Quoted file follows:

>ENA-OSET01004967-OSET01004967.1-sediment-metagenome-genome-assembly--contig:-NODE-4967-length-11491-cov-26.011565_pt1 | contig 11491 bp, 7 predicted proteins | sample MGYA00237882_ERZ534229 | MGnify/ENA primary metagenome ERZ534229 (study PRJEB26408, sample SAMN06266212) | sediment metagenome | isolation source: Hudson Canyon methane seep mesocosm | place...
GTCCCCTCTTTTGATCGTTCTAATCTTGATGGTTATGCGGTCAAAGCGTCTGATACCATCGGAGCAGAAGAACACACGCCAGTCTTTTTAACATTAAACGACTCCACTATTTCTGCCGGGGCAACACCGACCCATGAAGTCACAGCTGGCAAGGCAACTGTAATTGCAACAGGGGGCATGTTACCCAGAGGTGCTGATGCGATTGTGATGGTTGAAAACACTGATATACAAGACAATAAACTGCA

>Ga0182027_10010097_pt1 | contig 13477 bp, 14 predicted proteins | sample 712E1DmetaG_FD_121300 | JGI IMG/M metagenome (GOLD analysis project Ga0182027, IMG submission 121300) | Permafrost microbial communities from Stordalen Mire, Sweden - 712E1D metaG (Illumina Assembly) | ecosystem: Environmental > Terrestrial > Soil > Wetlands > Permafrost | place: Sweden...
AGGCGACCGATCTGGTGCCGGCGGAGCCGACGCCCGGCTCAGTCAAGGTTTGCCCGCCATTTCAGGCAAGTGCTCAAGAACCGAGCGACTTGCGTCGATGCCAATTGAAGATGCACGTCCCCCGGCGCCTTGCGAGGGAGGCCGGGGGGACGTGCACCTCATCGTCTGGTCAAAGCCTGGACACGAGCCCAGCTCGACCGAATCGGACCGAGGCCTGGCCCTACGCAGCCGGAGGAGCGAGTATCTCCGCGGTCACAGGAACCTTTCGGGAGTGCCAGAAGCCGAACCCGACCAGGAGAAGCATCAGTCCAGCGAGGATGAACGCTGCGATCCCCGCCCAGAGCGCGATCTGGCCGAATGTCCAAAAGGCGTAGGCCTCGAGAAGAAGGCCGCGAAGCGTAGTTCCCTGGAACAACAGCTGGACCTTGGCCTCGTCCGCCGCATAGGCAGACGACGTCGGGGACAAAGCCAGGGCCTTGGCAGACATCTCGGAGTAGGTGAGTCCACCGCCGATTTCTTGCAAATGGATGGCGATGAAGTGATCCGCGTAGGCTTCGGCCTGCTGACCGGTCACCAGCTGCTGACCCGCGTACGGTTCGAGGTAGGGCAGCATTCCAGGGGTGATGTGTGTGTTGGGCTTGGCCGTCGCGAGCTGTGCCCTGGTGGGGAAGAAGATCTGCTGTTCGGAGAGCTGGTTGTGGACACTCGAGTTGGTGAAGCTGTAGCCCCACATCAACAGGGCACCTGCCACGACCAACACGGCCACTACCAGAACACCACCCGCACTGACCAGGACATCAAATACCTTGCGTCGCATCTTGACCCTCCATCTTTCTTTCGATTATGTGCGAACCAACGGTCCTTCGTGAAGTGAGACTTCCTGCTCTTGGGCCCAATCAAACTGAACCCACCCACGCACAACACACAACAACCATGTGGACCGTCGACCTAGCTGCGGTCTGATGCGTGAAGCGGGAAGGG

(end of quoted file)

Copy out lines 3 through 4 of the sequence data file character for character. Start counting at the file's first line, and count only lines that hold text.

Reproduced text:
>Ga0182027_10010097_pt1 | contig 13477 bp, 14 predicted proteins | sample 712E1DmetaG_FD_121300 | JGI IMG/M metagenome (GOLD analysis project Ga0182027, IMG submission 121300) | Permafrost microbial communities from Stordalen Mire, Sweden - 712E1D metaG (Illumina Assembly) | ecosystem: Environmental > Terrestrial > Soil > Wetlands > Permafrost | place: Sweden...
AGGCGACCGATCTGGTGCCGGCGGAGCCGACGCCCGGCTCAGTCAAGGTTTGCCCGCCATTTCAGGCAAGTGCTCAAGAACCGAGCGACTTGCGTCGATGCCAATTGAAGATGCACGTCCCCCGGCGCCTTGCGAGGGAGGCCGGGGGGACGTGCACCTCATCGTCTGGTCAAAGCCTGGACACGAGCCCAGCTCGACCGAATCGGACCGAGGCCTGGCCCTACGCAGCCGGAGGAGCGAGTATCTCCGCGGTCACAGGAACCTTTCGGGAGTGCCAGAAGCCGAACCCGACCAGGAGAAGCATCAGTCCAGCGAGGATGAACGCTGCGATCCCCGCCCAGAGCGCGATCTGGCCGAATGTCCAAAAGGCGTAGGCCTCGAGAAGAAGGCCGCGAAGCGTAGTTCCCTGGAACAACAGCTGGACCTTGGCCTCGTCCGCCGCATAGGCAGACGACGTCGGGGACAAAGCCAGGGCCTTGGCAGACATCTCGGAGTAGGTGAGTCCACCGCCGATTTCTTGCAAATGGATGGCGATGAAGTGATCCGCGTAGGCTTCGGCCTGCTGACCGGTCACCAGCTGCTGACCCGCGTACGGTTCGAGGTAGGGCAGCATTCCAGGGGTGATGTGTGTGTTGGGCTTGGCCGTCGCGAGCTGTGCCCTGGTGGGGAAGAAGATCTGCTGTTCGGAGAGCTGGTTGTGGACACTCGAGTTGGTGAAGCTGTAGCCCCACATCAACAGGGCACCTGCCACGACCAACACGGCCACTACCAGAACACCACCCGCACTGACCAGGACATCAAATACCTTGCGTCGCATCTTGACCCTCCATCTTTCTTTCGATTATGTGCGAACCAACGGTCCTTCGTGAAGTGAGACTTCCTGCTCTTGGGCCCAATCAAACTGAACCCACCCACGCACAACACACAACAACCATGTGGACCGTCGACCTAGCTGCGGTCTGATGCGTGAAGCGGGAAGGG